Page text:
“It turns out that dermatology and the way it’s being taught today is being taught through the lens of white culture and white patients. So a lot of times the medical conditions you find in textbooks are described from the point of view of a caucasian or someone that is not brown or black. You now have a gap between what is described in a textbook and what you see clinically with a black or brown person in front of you. There’s also a cultural aspect to it, so the hair texture is clearly different in black or brown people and if they’re [the dermatologists] are not aware of that cultural gap they can come up with treatment plans that won’t be effective.”
This gap goes both ways on the professional side and the consumer side. A lot of skin, hair and nail care products aren’t marketed to black and brown people and although things are starting to change, many people still don’t know that dermatologists take care of skin concerns and diagnoses skin, hair, and nail concerns. On this gap, she tells us,

“One of the things I’ve been working on for a long time is closing the knowledge gap and also creating more equity and marketable healthcare. I’m a clinical professor of dermatology and one of the things that I do is make sure I’m teaching a future generation how to be culturally sensitive and also how to see things from the lens of people of colour which is still missing in this age”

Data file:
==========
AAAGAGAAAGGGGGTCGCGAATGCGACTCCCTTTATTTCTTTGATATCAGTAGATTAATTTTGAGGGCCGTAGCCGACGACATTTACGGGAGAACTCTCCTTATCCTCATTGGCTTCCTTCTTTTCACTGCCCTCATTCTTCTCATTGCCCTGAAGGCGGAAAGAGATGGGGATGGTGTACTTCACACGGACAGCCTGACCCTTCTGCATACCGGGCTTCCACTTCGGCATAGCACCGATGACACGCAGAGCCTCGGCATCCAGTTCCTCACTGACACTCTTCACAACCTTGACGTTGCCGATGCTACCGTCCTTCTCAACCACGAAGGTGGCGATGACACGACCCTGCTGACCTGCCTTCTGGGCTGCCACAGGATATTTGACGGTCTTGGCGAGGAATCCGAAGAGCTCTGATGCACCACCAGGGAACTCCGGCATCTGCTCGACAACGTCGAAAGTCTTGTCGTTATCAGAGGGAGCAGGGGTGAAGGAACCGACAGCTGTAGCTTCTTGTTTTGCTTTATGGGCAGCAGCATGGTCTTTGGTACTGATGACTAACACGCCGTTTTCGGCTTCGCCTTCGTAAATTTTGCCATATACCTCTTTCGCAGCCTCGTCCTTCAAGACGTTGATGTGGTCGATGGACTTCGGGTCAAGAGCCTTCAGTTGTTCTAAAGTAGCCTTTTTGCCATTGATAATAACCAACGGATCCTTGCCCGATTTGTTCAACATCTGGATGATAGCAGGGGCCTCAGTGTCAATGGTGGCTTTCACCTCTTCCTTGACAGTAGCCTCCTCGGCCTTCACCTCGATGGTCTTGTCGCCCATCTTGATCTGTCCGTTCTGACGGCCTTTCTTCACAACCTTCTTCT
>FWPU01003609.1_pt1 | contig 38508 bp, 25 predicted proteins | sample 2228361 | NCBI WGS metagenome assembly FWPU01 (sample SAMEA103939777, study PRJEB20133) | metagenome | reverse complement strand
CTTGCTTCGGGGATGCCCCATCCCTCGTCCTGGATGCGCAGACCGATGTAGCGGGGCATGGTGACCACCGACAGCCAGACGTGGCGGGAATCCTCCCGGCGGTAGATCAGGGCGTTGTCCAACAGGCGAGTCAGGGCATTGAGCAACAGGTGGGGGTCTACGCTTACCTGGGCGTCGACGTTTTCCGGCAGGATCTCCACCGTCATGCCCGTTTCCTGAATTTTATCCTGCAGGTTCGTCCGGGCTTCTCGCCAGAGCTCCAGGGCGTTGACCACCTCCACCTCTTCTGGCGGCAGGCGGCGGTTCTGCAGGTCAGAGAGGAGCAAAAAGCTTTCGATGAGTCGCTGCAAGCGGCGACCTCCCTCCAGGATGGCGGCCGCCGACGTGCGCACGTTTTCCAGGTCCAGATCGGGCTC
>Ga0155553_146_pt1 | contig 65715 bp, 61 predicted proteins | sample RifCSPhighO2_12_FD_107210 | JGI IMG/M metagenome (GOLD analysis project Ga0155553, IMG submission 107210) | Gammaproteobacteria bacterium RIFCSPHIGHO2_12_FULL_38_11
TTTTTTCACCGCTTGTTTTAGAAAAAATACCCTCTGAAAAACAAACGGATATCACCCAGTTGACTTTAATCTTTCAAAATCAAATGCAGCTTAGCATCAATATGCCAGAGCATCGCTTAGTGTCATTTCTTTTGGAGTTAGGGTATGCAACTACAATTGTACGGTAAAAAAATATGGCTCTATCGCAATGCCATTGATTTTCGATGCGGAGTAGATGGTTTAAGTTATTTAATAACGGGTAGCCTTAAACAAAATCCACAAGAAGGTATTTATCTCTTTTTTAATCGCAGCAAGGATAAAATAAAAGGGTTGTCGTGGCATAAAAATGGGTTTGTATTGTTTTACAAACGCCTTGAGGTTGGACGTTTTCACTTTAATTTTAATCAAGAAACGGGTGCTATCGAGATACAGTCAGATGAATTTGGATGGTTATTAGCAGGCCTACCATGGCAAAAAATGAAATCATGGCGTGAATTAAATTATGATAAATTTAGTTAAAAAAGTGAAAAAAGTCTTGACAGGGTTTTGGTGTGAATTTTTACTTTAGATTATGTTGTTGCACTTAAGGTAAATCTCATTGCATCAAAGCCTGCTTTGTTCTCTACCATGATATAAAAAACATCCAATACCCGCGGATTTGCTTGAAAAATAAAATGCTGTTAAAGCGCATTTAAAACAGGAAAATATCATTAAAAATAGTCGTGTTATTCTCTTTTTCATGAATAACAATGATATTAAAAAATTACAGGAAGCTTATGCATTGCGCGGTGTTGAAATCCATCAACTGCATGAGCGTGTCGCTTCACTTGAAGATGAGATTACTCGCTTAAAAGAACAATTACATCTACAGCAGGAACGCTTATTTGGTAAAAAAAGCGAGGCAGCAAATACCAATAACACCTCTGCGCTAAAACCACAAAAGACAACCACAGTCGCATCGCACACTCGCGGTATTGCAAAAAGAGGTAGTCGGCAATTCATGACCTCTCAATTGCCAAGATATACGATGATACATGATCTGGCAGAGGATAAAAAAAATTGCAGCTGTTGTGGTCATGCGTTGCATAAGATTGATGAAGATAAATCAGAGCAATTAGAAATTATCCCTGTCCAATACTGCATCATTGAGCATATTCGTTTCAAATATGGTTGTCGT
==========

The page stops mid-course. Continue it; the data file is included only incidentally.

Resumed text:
Many people don’t realize there is a difference between the skin of coloured people and caucasian people or other skin types. This difference isn’t to be taken lightly and makes a huge impact on your skin and hair. She explains this: 

“The main difference between a darker skin individual and someone who is not is the ability and the efficiency to make pigment with exposure to the sun. Darker individuals do it more efficiently. We also produce a lot of pigment anytime there’s any inflammation or irritation of the skin like an acne scar, a cut or a bruise. There are other consequences of that, for instance; vitamin D is produced in the skin and this is hampered by melanin in the skin so for a darker skin person to produce the same amount of vitamin D that a caucasian person produces, they’d have to be exposed to the sun longer.”

Did you know?

Darker skin people may be more prone to vitamin D deficiency which causes issues like bone thinning, poor immune system function, hair loss, and a range of other problems.

The most common problems people find in their skin are acne, scars, eczema, and hair loss. Hair loss in women of colour is also a problem that can be caused by distressing hairstyles such as tight braiding and relaxing of the hair. Learning all this, the Dr also shared with Aura the biggest myths she sees in skincare for POC and the best regimen to follow for glowing, healthy skin! 

Top POC skincare myths

Use black soap
The skin tends to perform best when it’s in an acidic state and black soap is alkaline in nature. Using black soap to cleanse the skin neutralizes the acid in the skin which dries it out.  It takes time for the body to respond to these things so, over time, you develop worse acne but most times people don’t correlate black soap with acne. Unlike popular belief says, it actually worsens the situation.

Don’t wash your hair often